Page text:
New technology allows robots to “eat” metal for energy

New technology allows robots to “eat” metal for energy

New technology allows robots to eat metal for energy

Researchers have developed an efficient technology for absorbing energy from a metal by cleaving its chemical bonds. This allows devices to receive power continuously without batteries or external forces..

Currently, batteries or energy collectors are used as a separate power source for electronics, generating it under the influence of light, wind, heat and other factors. Batteries store energy internally, which limits the maximum supply and makes them heavy. Collectors such as photocells, although they do not have capacity limits, only function under certain conditions and are not able to quickly convert the surrounding energy.

New technology allows robots to 'eat' metal for energy

A team of engineers from the University of Pennsylvania decided to combine the best qualities of these two fundamental technologies by developing an air-metal absorber (AMA). It works on the principle of a battery, as it provides power through repeated destruction and formation of chemical bonds, but at the same time it also acts as a collector, since it extracts energy from the environment..

During operation, such a system actually oxidizes the top layer of the metal and absorbs the electrons released during this process. Power and energy capacity depends on the oxidation potential.

Like a traditional battery, the VMP consists of a cathode connected to a working device, under which there is a piece of hydrogel with a spongy network of polymer chains that conducts electrons between the metal surface and the cathode through water molecules. The hydrogel acts as an electrolyte, and any metal surface it touches functions as the anode of the battery, allowing electrons to flow to the cathode and power the device.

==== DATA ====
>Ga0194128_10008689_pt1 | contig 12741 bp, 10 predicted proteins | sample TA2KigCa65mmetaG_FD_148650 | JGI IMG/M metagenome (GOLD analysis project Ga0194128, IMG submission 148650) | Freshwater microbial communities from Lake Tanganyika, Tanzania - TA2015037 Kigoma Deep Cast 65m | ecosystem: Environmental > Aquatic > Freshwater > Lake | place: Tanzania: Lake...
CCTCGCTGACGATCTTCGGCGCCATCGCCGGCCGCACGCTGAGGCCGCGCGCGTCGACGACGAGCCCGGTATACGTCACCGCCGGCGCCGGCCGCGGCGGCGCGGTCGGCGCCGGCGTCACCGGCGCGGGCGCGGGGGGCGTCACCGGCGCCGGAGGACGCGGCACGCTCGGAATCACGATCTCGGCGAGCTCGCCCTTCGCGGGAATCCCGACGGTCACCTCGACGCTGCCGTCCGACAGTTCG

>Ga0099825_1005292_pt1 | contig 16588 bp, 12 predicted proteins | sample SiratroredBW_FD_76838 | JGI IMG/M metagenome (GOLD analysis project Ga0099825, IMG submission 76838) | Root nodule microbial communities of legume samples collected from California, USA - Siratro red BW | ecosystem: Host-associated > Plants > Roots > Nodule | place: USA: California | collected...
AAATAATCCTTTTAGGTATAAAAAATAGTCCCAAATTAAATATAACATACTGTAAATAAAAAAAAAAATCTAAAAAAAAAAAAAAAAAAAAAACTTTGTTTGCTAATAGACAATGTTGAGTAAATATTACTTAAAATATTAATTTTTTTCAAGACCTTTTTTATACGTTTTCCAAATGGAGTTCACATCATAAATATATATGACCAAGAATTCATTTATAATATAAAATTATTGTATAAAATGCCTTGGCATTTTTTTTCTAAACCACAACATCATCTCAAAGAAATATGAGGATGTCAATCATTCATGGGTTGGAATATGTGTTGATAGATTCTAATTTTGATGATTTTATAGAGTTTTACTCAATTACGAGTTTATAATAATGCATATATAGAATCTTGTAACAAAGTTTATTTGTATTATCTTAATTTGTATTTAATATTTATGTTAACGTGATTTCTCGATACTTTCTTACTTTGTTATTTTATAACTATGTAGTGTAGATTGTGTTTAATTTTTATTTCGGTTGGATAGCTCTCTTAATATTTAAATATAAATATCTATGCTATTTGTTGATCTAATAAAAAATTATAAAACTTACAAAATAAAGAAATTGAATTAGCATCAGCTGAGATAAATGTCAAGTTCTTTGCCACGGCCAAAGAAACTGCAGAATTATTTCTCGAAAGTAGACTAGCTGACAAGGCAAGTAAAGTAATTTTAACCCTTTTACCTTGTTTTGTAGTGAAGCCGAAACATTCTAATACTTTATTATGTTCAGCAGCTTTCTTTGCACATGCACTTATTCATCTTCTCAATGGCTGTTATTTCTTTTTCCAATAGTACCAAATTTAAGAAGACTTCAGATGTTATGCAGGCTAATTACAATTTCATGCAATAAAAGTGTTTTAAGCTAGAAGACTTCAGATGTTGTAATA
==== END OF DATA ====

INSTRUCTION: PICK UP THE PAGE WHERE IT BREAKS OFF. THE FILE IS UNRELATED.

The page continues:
During the study, the team connected a small motorized vehicle to the VMP. Dragging a hydrogel with a small supply of water behind him, he oxidized the metal surfaces on which he drove, leaving behind a microscopic layer of rust. Although the system uses readily available connections, there is a risk that over time, the metal layer can be depleted.

New technology allows robots to 'eat' metal for energy

Scientists have tested the effectiveness of the system on aluminum, zinc and stainless steel. Even with the added weight of water, hydrogel, and cathode, the energy density was 13 times that of a lithium-ion battery, and 10 times the power of the best solar panels and wind turbines to date..

Based on this technology, other research teams are already developing low-cost lighting systems for self-contained homes and durable control sensors for shipping containers..

Recall that recently a material was invented that transforms any surface into the solar battery.

text: Ilya Bauer, photo and video: Mack Institute for Innovation Management